Horn wire

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Model T Ford Forum: Forum 2008: Horn wire
Top of pagePrevious messageNext messageBottom of page Link to this message  By John Fenton on Saturday, January 10, 2009 - 04:48 pm:

What is the correct way to attach the horn wire to the steering column where it runs from the button towards the firewall? (1915 roadster)Thanks; John


Top of pagePrevious messageNext messageBottom of page Link to this message  By Henry Petrino on Saturday, January 10, 2009 - 04:58 pm:

I'm not an expert on this, but as I understand it, the 1915-16 steering column has a tube on the underside of the column to put the wire in and threaded holes in top of the colum itself, up near the steering wheel, to attach the horn button. If your car dosen't have the wire tube, it may be an older, pre 1915-16, column.

I hope this helps.


Top of pagePrevious messageNext messageBottom of page Link to this message  By George on Saturday, January 10, 2009 - 05:05 pm:

Yup...just depends on when car was built [oh boy,, here goes another debate :-)

If the original car was a klaxton horn, no tube. If it had a mag horn, tube in place. A good chance there may have been overlap with klaxton AND tubes, but no way the opposite could have happened.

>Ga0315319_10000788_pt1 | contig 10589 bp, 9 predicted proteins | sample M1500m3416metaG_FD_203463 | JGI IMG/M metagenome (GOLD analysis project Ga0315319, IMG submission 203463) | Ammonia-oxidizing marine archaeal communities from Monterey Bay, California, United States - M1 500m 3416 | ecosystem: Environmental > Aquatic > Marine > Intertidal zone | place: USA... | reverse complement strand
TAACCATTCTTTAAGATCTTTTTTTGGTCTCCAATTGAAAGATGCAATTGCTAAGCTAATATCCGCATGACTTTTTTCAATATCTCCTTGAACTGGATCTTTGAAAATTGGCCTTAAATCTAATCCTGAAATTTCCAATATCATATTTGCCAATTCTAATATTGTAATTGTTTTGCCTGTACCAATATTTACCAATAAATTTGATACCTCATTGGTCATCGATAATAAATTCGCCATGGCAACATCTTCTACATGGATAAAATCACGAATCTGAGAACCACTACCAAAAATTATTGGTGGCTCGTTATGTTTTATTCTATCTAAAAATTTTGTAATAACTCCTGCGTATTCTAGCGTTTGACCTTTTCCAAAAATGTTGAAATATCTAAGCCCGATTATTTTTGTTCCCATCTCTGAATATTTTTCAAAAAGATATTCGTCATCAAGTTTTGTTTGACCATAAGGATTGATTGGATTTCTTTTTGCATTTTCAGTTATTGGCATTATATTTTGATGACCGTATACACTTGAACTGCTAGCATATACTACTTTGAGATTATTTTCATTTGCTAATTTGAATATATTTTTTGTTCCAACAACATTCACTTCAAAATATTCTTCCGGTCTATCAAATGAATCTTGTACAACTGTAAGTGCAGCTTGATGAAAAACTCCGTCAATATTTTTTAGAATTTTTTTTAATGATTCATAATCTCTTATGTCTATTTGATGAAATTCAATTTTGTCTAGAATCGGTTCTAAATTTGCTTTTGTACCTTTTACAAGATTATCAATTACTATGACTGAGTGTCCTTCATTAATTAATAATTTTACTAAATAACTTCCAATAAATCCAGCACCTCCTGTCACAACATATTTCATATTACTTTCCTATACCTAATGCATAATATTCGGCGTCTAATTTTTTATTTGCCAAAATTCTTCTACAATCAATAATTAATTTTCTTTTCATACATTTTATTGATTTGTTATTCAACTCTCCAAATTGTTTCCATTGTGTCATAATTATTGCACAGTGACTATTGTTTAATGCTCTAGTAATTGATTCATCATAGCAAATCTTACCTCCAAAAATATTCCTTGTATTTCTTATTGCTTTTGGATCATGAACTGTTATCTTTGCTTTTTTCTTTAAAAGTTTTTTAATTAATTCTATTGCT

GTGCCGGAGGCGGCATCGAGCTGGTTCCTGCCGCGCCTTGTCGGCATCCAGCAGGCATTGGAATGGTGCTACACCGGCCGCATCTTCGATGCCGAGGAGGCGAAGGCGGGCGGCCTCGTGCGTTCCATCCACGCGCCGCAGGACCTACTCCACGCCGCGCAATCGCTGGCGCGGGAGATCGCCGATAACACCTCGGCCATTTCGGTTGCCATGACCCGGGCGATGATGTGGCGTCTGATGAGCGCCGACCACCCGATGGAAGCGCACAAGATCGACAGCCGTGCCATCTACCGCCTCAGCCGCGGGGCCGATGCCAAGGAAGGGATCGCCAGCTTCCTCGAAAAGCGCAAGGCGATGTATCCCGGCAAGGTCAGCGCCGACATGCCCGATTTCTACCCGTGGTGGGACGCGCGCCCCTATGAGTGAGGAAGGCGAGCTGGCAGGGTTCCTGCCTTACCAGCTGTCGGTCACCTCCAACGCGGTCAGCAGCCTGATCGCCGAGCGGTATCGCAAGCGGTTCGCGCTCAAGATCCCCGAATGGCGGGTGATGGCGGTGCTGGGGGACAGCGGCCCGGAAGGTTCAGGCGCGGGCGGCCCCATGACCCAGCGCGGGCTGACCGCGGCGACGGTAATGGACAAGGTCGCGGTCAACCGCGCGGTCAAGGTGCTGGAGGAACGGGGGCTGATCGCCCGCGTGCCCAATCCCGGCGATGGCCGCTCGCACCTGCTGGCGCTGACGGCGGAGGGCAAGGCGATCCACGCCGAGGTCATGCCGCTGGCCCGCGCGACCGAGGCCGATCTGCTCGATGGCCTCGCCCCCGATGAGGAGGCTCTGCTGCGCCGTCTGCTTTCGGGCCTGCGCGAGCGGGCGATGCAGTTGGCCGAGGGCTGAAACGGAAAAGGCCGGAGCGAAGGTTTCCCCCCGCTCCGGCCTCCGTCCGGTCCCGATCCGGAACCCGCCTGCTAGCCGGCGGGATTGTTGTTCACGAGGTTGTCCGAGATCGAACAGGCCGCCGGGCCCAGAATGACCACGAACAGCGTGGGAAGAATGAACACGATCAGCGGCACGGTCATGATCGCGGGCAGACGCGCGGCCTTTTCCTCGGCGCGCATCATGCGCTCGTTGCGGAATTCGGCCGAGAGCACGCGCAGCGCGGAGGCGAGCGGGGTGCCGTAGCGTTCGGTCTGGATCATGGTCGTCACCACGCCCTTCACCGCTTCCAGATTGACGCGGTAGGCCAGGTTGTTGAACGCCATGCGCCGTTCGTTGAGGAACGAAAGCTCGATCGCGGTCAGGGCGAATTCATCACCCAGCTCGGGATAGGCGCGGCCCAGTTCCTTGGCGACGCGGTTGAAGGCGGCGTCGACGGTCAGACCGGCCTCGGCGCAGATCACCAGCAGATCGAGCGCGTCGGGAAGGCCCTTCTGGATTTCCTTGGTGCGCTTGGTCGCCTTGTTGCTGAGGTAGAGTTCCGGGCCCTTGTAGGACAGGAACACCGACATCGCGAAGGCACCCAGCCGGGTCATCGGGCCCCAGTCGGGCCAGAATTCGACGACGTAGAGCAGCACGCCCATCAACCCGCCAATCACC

Top of pagePrevious messageNext messageBottom of page Link to this message  By George on Saturday, January 10, 2009 - 05:21 pm:

oooops...just checked the bible..........

No official record of Klaxton use exists...so change above to bulb horn.

Check engine number. From about early Feb. 1915 the electric magneto horn was cut in....


Top of pagePrevious messageNext messageBottom of page Link to this message  By john Fenton on Saturday, January 10, 2009 - 05:32 pm:

It,s a mag horn. Button is screwed to column on upper left side. No sign of tube or any place to attach a tube. I have just used plastic zip ties? Dosn,t look very original.I could install a tube if I knew the correct size and material.Also how is the tube attached? Thanks again.


Top of pagePrevious messageNext messageBottom of page Link to this message  By john Fenton on Saturday, January 10, 2009 - 05:37 pm:

It,s a mag horn. Button is screwed to column on upper left side. No sign of tube or any place to attach a tube. I have just used plastic zip ties? Dosn,t look very original.I could install a tube if I knew the correct size and material.Also how is the tube attached? Thanks again.


Top of pagePrevious messageNext messageBottom of page Link to this message  By George on Saturday, January 10, 2009 - 05:54 pm:

John,

A piece of 1/4" brake line tube would do it. It is held to the underside of the column by three almost springlike clips that appear to be spot welded in place on one side, but are probably just rivits. Top of tube is about in line with the switch...bottom of tube just over pedals.